I wouldn't say that Windows Defender is free – its cost is included in the Windows OS cost, as well as cost of other software Microsoft develops for Windows. Not only Kaspersky Lab, but also other independent developers are worrying today that Microsoft is abusing its dominant position  in the market to create competitive advantages for its own software and exclude other competing security software manufacturers.

This problem touches not only cybersecurity vendors, but also developers of games, browsers, search engines, and many others around the world. We conduct negotiations with some of them in order to combine our efforts and to provide users with their inherent right to choose the software which they think are best suited for them.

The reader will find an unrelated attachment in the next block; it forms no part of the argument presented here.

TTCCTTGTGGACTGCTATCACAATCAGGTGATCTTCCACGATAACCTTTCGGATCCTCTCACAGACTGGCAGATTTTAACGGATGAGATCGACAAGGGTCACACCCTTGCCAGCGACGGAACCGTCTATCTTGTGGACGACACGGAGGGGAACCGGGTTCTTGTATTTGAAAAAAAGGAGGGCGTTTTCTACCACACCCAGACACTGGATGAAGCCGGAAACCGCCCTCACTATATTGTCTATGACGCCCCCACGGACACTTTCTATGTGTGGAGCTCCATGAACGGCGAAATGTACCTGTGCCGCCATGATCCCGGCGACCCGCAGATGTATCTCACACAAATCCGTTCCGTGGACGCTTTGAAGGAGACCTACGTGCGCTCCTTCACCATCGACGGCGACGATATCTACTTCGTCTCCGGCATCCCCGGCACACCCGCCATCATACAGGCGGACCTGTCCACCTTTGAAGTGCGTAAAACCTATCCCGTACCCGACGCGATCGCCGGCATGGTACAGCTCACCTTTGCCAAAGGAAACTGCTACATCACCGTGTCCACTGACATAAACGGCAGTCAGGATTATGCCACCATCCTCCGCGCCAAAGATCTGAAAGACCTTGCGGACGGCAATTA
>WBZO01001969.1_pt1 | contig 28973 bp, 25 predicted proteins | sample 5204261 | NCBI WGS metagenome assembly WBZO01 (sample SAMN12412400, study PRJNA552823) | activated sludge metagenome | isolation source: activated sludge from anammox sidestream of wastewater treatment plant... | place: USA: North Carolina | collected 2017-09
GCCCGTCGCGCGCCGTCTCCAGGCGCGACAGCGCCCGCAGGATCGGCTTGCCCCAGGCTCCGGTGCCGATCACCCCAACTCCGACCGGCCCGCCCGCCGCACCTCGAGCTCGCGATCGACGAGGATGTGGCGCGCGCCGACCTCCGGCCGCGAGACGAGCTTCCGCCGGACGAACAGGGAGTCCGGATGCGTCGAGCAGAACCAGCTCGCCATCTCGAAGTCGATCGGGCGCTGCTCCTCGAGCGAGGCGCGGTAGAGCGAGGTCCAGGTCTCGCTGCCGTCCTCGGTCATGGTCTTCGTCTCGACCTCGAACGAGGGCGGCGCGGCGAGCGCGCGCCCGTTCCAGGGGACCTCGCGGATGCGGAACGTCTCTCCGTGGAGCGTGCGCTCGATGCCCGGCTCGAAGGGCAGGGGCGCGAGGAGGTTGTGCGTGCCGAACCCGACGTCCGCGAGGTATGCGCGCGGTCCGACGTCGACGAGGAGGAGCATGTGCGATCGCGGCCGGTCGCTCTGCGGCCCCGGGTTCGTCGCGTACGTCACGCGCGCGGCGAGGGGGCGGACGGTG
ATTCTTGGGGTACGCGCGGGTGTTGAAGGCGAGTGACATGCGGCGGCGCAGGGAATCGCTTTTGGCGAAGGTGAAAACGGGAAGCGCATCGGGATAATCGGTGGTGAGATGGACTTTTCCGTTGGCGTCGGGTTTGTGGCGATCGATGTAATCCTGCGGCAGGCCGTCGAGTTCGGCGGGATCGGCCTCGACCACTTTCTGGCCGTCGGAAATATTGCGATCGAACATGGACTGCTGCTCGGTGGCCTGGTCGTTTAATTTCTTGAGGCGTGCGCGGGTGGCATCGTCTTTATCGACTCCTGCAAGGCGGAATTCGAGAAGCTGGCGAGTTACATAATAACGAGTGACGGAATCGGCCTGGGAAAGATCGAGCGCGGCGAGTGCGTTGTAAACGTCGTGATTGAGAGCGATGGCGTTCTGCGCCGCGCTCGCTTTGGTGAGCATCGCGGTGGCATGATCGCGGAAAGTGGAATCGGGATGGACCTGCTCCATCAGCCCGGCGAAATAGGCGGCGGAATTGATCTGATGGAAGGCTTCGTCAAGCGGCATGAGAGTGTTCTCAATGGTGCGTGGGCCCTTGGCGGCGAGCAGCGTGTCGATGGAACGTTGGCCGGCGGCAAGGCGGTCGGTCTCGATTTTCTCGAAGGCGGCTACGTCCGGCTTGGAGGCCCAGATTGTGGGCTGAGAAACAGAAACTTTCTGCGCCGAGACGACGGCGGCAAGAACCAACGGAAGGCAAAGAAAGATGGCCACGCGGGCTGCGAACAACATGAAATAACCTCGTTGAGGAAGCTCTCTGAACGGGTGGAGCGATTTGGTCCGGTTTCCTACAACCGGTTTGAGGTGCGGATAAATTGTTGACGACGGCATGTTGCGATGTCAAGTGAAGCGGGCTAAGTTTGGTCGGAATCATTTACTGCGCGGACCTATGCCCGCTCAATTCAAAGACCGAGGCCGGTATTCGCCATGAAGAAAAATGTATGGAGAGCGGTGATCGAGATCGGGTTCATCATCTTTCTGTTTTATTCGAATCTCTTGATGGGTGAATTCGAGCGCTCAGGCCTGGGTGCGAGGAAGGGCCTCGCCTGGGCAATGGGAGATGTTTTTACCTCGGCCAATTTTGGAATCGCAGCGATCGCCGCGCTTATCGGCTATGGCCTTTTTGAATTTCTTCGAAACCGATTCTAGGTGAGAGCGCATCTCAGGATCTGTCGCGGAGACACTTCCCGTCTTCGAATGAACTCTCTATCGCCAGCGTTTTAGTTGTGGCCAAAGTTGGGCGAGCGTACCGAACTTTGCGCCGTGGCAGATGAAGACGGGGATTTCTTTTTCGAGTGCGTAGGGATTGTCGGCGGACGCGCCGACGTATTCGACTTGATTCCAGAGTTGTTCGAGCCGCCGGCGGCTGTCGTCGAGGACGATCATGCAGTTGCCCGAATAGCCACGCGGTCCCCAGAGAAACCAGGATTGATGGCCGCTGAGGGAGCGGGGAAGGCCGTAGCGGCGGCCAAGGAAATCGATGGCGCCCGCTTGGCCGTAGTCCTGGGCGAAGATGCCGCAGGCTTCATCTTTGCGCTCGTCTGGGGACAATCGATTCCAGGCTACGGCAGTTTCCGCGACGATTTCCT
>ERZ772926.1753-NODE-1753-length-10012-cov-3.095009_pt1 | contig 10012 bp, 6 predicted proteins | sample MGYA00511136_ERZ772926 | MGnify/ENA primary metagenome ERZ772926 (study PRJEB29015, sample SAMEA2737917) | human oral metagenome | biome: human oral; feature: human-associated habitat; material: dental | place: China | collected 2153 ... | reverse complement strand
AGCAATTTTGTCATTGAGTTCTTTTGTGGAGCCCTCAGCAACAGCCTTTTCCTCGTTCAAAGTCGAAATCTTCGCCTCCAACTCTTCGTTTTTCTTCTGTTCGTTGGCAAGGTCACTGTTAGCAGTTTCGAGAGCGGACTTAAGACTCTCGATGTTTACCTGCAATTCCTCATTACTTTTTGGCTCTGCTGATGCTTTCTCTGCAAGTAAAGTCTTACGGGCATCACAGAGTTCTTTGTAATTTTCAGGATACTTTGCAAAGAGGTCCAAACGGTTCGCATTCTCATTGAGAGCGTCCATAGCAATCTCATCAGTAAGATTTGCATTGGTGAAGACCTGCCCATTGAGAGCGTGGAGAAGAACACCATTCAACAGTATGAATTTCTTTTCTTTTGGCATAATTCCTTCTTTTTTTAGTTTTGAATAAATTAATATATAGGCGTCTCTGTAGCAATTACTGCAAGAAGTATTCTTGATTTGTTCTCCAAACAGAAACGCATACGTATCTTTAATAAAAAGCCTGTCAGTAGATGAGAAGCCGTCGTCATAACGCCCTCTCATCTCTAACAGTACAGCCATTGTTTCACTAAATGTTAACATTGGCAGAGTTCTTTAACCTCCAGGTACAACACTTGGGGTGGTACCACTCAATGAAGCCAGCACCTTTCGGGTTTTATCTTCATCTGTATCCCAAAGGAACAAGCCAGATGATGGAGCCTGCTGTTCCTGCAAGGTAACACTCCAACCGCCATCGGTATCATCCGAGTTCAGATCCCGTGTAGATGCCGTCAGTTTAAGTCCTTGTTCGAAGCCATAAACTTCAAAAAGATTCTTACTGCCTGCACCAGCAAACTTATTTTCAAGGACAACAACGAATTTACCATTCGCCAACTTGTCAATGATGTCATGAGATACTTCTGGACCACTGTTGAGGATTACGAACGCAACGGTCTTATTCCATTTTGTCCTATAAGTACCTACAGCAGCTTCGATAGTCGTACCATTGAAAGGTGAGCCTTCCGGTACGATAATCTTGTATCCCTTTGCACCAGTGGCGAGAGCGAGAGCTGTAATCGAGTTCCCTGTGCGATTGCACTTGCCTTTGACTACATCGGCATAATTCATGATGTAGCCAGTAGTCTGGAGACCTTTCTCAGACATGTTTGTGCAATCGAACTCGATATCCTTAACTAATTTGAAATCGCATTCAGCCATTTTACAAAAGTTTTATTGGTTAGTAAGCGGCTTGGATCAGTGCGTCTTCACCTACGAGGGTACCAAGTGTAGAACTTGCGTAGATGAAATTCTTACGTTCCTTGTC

We believe that freedom of choice contributes to the development of competition and that competition leads to technical progress. That is why we are pleased to know that the Federal Antimonopoly Services of Russia accepted our application and recognised signs of violation of the antimonopoly law by Microsoft. This means for us a first step to an independent market for all Windows developers. The next step for us is to file an application with the European Commission, in which we will also defend our position that all competing applications should have equal conditions for market entry.